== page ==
Memphis wide receiver Anthony Miller could be a steal for the Bears at No. 51 overall in the second round of the NFL Draft.
Just ask him.
“I’m more than a receiver,” the 5-11, 200-pound Miller said after the Bears traded a 2019 second-round pick and a 2018 fourth-round pick (105th overall) to the Patriots to get him. “But I have all the capabilities of a receiver. I can run, catch the ball, my YAC [yards after catch], I would call it a 10 out of 10. I have great hands, and I’m also physical, which a lot of people don’t know about me. My passion for the game is just unmatched, especially at the position I play.”
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Virtually unrecruited out of Christian Brothers High School in Memphis, Miller walked on at Memphis with a massive chip on his shoulder that motivates him to prove everybody wrong to this day. From the scout team as a freshman in 2012, Miller sat out the 2013 season with a shoulder injury and blossomed into a star in Memphis’ entertaining, high-powered offense. He had 95 receptions for 1,434 yards (15.1 average) and 14 touchdowns as a junior in 2016 and — after deciding against going to the NFL — had 96 receptions for 1,462 yards (15.2 average) and 18 touchdowns last season.
He was surprised to be drafted by the Bears but appreciative that they made such a big move to get him.
“It means a lot. It shows they really wanted me,” Miller said. “I’m going to prove everybody who passed me up wrong. The Bears are going to get all I got. They’re going to get the Memphis Grind [a work ethic found only in Memphis]. I don’t think they’ve seen that yet. But I’m going to introduce them to it.”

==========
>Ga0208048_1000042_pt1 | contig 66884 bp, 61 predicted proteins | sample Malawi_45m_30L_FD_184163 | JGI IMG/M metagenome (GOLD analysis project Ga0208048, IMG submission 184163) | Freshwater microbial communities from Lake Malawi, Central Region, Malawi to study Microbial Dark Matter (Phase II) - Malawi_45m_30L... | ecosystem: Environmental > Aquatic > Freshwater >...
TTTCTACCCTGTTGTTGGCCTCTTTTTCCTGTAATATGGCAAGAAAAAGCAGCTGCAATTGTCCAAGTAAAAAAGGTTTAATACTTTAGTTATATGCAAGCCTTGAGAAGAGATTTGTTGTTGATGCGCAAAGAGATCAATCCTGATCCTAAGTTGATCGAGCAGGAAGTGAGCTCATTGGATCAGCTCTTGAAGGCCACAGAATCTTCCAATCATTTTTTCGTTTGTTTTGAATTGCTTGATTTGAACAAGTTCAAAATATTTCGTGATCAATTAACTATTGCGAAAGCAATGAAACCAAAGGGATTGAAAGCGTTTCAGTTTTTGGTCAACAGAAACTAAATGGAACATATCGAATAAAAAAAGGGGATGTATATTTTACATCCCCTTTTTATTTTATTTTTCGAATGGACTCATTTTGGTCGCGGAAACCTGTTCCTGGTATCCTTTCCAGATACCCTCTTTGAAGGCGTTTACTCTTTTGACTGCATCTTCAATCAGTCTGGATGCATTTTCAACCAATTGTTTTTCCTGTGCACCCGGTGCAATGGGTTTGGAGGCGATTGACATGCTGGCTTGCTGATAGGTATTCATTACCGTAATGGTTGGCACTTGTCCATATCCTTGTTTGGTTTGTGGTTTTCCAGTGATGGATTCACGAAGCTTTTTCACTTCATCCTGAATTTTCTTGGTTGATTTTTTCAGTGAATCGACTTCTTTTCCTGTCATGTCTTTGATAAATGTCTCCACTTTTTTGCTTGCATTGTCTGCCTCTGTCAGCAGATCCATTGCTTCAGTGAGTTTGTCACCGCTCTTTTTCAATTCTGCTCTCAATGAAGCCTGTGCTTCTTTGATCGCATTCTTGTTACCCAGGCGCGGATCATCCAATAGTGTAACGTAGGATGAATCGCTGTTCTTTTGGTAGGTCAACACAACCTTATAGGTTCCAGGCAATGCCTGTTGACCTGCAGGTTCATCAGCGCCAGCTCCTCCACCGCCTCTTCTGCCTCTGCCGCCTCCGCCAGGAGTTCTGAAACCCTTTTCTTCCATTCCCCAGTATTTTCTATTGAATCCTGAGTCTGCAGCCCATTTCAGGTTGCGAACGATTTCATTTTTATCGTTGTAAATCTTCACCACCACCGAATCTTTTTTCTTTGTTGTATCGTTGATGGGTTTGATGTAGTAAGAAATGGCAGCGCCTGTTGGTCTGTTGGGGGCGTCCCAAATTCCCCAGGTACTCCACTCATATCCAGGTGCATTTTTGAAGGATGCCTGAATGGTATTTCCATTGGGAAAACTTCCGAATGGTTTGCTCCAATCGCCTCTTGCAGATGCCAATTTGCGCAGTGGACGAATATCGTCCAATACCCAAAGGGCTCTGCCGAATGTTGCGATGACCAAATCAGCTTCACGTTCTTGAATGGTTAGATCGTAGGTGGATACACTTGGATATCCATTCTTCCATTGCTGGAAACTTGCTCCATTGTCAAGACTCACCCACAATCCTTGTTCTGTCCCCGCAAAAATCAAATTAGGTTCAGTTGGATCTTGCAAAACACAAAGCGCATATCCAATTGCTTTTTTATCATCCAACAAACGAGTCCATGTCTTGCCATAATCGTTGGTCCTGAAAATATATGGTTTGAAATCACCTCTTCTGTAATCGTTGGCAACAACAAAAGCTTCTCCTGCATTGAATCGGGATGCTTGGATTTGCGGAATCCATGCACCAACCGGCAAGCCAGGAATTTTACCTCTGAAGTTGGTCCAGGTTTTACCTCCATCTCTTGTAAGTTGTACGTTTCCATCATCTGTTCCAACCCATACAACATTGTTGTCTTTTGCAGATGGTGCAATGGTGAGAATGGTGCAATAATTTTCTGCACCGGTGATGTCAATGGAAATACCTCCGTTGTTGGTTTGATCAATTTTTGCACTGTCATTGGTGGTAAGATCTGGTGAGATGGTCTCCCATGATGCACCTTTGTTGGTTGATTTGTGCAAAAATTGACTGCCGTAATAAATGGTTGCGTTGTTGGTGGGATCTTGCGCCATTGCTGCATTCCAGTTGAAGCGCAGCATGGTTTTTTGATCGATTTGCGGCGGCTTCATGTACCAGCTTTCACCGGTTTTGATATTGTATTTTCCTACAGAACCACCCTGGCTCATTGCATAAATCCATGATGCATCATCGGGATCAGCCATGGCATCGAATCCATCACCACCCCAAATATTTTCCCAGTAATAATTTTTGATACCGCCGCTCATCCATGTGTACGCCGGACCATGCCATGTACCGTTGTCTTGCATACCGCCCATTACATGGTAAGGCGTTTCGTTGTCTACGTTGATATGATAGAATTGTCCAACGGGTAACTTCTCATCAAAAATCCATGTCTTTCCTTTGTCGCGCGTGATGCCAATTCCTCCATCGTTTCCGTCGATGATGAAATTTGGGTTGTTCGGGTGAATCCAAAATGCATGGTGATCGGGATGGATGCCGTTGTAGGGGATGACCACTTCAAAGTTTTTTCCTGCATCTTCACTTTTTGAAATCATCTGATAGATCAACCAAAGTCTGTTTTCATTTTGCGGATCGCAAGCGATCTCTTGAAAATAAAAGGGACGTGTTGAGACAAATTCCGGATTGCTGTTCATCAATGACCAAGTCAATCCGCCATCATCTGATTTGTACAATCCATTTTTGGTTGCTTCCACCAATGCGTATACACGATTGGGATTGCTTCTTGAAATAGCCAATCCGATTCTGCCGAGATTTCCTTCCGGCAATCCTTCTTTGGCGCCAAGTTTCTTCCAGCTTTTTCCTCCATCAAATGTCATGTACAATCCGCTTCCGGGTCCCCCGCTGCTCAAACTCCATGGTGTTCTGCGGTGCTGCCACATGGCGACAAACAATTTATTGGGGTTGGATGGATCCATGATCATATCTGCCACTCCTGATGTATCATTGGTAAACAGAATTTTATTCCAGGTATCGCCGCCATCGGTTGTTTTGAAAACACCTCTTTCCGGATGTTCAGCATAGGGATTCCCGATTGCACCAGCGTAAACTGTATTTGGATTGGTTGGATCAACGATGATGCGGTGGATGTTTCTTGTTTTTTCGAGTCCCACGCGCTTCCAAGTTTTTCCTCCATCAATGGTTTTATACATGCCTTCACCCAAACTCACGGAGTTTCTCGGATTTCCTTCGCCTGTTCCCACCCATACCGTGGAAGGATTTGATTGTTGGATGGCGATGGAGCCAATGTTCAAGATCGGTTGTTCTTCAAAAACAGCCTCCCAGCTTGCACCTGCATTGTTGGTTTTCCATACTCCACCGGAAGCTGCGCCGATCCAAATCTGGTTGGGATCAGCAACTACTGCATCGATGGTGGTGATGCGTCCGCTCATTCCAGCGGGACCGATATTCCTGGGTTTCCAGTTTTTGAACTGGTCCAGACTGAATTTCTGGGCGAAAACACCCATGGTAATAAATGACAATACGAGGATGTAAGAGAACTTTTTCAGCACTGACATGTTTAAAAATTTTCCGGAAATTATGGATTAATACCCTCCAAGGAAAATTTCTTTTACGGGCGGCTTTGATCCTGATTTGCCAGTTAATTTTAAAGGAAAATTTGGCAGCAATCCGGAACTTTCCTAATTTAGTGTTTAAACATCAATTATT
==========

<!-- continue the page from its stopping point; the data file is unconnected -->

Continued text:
Miller suffered a foot injury in the Liberty Bowl that prevented him from working out at the combine and might have caused him to drop in the draft. But trading a future second-round pick indicates just how eager Bears general manager Ryan Pace was to get Miller.
“We were surprised that he was there,” Pace said. “We feel fortunate to get him where we [did]. And that’s why we were aggressive going up to do that. I don’t know if [the injury is] why he fell, but we’re happy that he did.”
Pace had a long list of attractive qualities that made Miller such a must-have: competitiveness, toughness, quickness on routes, hands, work ethic. And especially that brash mentality.
“That confidence — we like that,” Pace said. “[Coach] Matt [Nagy] and I were just talking about that swag and energy he plays with. Those are infectious things. He’s a guy that’s 100 miles an hour every single snap. That effort — it’s just fun to watch, especially at that position. How hard he plays, not just in the passing game, but also blocking and run-after-catch. All those things are really good with him.”
Miller, who ran the 40-yard dash in 4.48 seconds and had a 39-inch vertical at his pro day, has been compared to Steelers All-Pro receiver Antonio Brown and Packers receiver Randall Cobb — and the Bears’ Kendall Wright.
“I don’t want to be compared to anyone,” he said. “I believe I have attributes and skills that a lot of players could say they have, but I don’t think there’s one thing that I can’t do. I believe I’m just a different type of receiver all in one — and someday guys are going to be like, ‘Oh, you play like Anthony Miller,’ because I believe I’m a one-of-a-kind type of guy.”